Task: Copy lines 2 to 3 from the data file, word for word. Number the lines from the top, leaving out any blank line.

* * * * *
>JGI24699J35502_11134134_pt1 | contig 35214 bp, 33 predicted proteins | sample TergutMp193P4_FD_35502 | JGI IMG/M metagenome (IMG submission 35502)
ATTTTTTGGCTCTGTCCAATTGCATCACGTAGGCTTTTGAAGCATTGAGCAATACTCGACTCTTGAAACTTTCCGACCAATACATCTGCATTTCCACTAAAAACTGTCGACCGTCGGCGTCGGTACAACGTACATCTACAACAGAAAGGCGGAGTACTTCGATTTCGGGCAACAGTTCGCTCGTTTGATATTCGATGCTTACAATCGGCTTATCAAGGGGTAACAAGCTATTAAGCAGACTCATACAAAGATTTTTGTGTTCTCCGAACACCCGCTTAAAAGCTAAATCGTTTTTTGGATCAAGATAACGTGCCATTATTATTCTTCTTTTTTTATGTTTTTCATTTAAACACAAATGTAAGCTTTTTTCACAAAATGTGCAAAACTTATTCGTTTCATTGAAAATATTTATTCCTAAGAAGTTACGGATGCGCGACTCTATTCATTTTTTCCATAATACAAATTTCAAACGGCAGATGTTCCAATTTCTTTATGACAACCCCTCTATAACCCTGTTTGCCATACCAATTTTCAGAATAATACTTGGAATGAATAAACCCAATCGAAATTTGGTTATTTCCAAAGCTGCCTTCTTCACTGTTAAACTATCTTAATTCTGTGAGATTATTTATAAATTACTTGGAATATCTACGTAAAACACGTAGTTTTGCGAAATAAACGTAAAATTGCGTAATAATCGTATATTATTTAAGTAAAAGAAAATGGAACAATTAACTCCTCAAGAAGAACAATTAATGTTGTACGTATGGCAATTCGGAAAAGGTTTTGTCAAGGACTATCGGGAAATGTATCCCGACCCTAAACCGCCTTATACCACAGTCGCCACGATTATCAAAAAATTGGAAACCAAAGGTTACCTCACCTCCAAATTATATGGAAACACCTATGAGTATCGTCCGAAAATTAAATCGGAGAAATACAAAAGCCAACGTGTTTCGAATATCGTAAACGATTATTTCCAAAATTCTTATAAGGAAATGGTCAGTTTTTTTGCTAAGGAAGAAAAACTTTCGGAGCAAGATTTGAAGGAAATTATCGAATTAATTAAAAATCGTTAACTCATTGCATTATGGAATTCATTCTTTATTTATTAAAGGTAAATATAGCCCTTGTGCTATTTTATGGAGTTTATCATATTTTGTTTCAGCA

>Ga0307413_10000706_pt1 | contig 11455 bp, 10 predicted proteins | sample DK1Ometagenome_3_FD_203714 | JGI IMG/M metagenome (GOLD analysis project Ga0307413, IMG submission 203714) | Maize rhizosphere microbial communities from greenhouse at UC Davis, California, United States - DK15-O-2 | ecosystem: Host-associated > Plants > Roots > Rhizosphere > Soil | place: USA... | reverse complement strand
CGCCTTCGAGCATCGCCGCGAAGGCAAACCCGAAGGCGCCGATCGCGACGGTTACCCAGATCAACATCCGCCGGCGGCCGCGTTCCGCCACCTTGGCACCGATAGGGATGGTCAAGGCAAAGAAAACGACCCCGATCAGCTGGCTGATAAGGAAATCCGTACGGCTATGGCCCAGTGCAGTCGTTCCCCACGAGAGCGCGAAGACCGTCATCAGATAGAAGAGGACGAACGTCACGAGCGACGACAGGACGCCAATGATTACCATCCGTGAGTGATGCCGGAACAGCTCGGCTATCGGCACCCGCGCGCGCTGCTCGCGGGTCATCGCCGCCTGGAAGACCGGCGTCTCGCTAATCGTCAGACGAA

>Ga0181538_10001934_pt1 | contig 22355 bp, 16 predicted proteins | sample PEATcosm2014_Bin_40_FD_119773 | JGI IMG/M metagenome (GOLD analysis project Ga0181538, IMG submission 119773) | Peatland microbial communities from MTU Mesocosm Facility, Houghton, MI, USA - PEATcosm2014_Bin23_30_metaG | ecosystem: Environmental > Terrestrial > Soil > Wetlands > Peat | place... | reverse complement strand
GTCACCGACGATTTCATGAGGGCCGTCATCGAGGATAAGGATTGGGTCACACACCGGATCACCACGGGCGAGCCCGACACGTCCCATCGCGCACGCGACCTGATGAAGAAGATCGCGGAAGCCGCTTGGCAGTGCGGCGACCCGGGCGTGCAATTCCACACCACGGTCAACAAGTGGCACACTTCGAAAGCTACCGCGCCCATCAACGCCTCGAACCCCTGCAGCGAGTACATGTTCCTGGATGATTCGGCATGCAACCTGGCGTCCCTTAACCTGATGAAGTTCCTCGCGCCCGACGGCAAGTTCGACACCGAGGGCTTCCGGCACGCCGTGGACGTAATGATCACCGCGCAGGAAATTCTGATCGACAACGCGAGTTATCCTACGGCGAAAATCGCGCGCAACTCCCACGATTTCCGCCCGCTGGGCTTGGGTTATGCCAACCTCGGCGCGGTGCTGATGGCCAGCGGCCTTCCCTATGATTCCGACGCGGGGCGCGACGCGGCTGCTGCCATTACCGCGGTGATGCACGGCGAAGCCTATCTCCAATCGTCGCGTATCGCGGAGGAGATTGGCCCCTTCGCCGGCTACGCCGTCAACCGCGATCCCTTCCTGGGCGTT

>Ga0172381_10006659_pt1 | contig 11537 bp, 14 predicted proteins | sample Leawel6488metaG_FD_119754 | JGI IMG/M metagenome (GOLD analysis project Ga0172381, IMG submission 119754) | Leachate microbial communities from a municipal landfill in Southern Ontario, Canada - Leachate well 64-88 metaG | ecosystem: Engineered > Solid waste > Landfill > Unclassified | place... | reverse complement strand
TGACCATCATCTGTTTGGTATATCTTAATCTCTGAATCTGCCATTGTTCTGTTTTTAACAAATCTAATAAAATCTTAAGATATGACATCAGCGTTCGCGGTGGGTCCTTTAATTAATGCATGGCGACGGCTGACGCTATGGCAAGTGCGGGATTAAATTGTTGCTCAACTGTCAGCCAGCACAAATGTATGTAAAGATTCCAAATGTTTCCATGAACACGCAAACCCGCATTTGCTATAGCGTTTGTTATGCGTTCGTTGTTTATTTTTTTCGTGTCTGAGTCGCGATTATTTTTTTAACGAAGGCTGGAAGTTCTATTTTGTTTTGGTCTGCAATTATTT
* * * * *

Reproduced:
ATTTTTTGGCTCTGTCCAATTGCATCACGTAGGCTTTTGAAGCATTGAGCAATACTCGACTCTTGAAACTTTCCGACCAATACATCTGCATTTCCACTAAAAACTGTCGACCGTCGGCGTCGGTACAACGTACATCTACAACAGAAAGGCGGAGTACTTCGATTTCGGGCAACAGTTCGCTCGTTTGATATTCGATGCTTACAATCGGCTTATCAAGGGGTAACAAGCTATTAAGCAGACTCATACAAAGATTTTTGTGTTCTCCGAACACCCGCTTAAAAGCTAAATCGTTTTTTGGATCAAGATAACGTGCCATTATTATTCTTCTTTTTTTATGTTTTTCATTTAAACACAAATGTAAGCTTTTTTCACAAAATGTGCAAAACTTATTCGTTTCATTGAAAATATTTATTCCTAAGAAGTTACGGATGCGCGACTCTATTCATTTTTTCCATAATACAAATTTCAAACGGCAGATGTTCCAATTTCTTTATGACAACCCCTCTATAACCCTGTTTGCCATACCAATTTTCAGAATAATACTTGGAATGAATAAACCCAATCGAAATTTGGTTATTTCCAAAGCTGCCTTCTTCACTGTTAAACTATCTTAATTCTGTGAGATTATTTATAAATTACTTGGAATATCTACGTAAAACACGTAGTTTTGCGAAATAAACGTAAAATTGCGTAATAATCGTATATTATTTAAGTAAAAGAAAATGGAACAATTAACTCCTCAAGAAGAACAATTAATGTTGTACGTATGGCAATTCGGAAAAGGTTTTGTCAAGGACTATCGGGAAATGTATCCCGACCCTAAACCGCCTTATACCACAGTCGCCACGATTATCAAAAAATTGGAAACCAAAGGTTACCTCACCTCCAAATTATATGGAAACACCTATGAGTATCGTCCGAAAATTAAATCGGAGAAATACAAAAGCCAACGTGTTTCGAATATCGTAAACGATTATTTCCAAAATTCTTATAAGGAAATGGTCAGTTTTTTTGCTAAGGAAGAAAAACTTTCGGAGCAAGATTTGAAGGAAATTATCGAATTAATTAAAAATCGTTAACTCATTGCATTATGGAATTCATTCTTTATTTATTAAAGGTAAATATAGCCCTTGTGCTATTTTATGGAGTTTATCATATTTTGTTTCAGCA

>Ga0307413_10000706_pt1 | contig 11455 bp, 10 predicted proteins | sample DK1Ometagenome_3_FD_203714 | JGI IMG/M metagenome (GOLD analysis project Ga0307413, IMG submission 203714) | Maize rhizosphere microbial communities from greenhouse at UC Davis, California, United States - DK15-O-2 | ecosystem: Host-associated > Plants > Roots > Rhizosphere > Soil | place: USA... | reverse complement strand